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House committee probes Coast Guard commandant on diversity, accountability

Coast Guard Commandant Adm. Karl Schultz during USS Quentin Walsh (DDG 132) naming ceremony June 6, 2019, in Normandy, France. (U.S. Coast Guard Photo by Petty Officer 1st Class Jetta Disco)
June 24, 2021

Coast Guard Commandant Adm. Karl Schultz testified before the House Committee on Homeland Security on Wednesday in a hearing with two divergent paths, as Democratic representatives focused on diversity, equity and accountability while Republicans asked about threats from China and Russia, drug interdiction and issues in their own states.

It was part of a two-and-a-half-hour virtual hearing the committee held called “Building the Coast Guard America Needs: Achieving Diversity, Equity, and Accountability Within the Service.”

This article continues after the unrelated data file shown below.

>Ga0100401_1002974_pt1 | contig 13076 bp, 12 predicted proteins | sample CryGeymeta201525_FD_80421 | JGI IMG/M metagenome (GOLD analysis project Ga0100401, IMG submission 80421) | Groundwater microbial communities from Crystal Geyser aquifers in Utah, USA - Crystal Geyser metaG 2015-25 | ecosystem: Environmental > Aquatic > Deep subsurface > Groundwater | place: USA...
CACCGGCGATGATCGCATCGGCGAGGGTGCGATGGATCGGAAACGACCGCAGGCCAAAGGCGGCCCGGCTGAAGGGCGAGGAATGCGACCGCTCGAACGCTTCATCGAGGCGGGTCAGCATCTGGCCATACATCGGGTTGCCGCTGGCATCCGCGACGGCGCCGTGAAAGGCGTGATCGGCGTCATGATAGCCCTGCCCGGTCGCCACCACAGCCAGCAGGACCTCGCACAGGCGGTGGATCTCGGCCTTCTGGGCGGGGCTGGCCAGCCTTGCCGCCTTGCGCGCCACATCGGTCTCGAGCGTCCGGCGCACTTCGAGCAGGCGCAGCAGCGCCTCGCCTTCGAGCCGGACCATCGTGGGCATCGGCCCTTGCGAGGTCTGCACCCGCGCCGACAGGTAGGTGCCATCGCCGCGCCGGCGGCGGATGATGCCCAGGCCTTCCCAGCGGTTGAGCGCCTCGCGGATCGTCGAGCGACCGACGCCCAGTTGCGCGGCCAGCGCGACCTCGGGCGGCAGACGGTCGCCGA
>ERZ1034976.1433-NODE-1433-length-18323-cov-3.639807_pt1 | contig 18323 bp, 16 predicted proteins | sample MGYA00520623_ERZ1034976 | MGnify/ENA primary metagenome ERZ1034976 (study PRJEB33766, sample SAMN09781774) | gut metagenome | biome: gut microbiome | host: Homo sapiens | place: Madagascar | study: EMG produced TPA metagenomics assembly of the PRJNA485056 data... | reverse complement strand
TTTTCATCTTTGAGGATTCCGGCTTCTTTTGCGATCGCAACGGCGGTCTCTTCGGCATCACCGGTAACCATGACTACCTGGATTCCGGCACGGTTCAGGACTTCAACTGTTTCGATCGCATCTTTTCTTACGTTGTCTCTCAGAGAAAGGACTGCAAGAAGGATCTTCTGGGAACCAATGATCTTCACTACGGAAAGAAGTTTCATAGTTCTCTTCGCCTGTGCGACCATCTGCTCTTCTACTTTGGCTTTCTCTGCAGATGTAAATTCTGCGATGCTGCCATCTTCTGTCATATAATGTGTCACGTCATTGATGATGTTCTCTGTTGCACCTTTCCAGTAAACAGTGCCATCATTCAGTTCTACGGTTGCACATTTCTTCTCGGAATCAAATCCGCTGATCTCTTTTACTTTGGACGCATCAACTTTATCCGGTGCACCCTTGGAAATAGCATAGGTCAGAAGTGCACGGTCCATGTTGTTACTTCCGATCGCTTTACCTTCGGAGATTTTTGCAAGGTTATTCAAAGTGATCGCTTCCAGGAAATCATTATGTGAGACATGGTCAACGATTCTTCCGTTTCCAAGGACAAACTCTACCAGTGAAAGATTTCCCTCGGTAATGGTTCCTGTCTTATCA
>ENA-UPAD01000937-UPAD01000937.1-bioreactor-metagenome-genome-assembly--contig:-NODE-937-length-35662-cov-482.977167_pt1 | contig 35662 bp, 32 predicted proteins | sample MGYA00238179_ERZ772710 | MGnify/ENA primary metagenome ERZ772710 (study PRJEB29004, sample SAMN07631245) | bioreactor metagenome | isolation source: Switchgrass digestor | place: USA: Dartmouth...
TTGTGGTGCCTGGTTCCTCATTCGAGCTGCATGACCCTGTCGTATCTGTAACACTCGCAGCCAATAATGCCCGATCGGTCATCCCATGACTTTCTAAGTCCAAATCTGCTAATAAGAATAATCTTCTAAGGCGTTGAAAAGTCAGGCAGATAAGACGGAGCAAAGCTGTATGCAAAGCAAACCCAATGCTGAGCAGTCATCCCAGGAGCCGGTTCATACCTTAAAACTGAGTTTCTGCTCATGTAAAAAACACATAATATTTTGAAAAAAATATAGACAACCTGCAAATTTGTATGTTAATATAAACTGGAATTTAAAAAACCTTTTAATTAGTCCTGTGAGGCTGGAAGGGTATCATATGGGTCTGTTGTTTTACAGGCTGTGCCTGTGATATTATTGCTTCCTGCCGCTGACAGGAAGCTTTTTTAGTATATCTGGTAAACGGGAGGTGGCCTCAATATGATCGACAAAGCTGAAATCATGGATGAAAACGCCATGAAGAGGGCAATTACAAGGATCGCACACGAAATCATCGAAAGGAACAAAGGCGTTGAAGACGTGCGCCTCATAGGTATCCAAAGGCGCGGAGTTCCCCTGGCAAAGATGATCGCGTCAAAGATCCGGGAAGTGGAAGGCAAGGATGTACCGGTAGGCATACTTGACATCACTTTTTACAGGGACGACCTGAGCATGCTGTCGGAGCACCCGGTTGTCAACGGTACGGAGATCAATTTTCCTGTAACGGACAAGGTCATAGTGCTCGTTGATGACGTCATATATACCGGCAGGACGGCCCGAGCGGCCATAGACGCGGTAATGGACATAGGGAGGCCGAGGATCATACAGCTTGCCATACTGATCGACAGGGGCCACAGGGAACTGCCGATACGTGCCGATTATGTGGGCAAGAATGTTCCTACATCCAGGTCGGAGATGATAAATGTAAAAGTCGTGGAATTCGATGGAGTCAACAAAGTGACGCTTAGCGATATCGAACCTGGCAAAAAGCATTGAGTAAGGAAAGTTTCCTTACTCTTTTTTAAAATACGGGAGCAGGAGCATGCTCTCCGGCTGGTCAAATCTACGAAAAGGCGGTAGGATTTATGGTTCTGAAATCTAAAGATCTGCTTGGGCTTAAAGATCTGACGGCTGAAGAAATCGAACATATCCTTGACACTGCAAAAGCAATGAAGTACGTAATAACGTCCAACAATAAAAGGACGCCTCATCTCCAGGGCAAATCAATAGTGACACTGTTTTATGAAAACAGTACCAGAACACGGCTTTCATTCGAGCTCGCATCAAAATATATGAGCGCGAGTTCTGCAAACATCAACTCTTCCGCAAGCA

This came more than a year after a committee hearing on addressing harassment, bullying and retaliation in the Coast Guard, in which Schultz was invited but Vice Adm. Michael McAllister testified instead. The Department of Homeland Security’s Office of Inspector General had found that Lt. Cmdr. Kimberly Young-McLear was retaliated against after reporting bullying and harassment. Young-McLear testified at the 2019 hearing and submitted a written statement this week.

Committee Chairman Rep. Bennie Thompson, D-Miss., said in his opening statement Wednesday, “Today’s hearing is part of this committee’s long-running efforts to help the Coast Guard develop a diverse, inclusive environment free from harassment, bullying, assault and retaliation.”

Thompson said he has long had concerns about the lack of the diversity in the Coast Guard, where 5.6% of active-duty members identify as Black, compared to 14% of the U.S. population.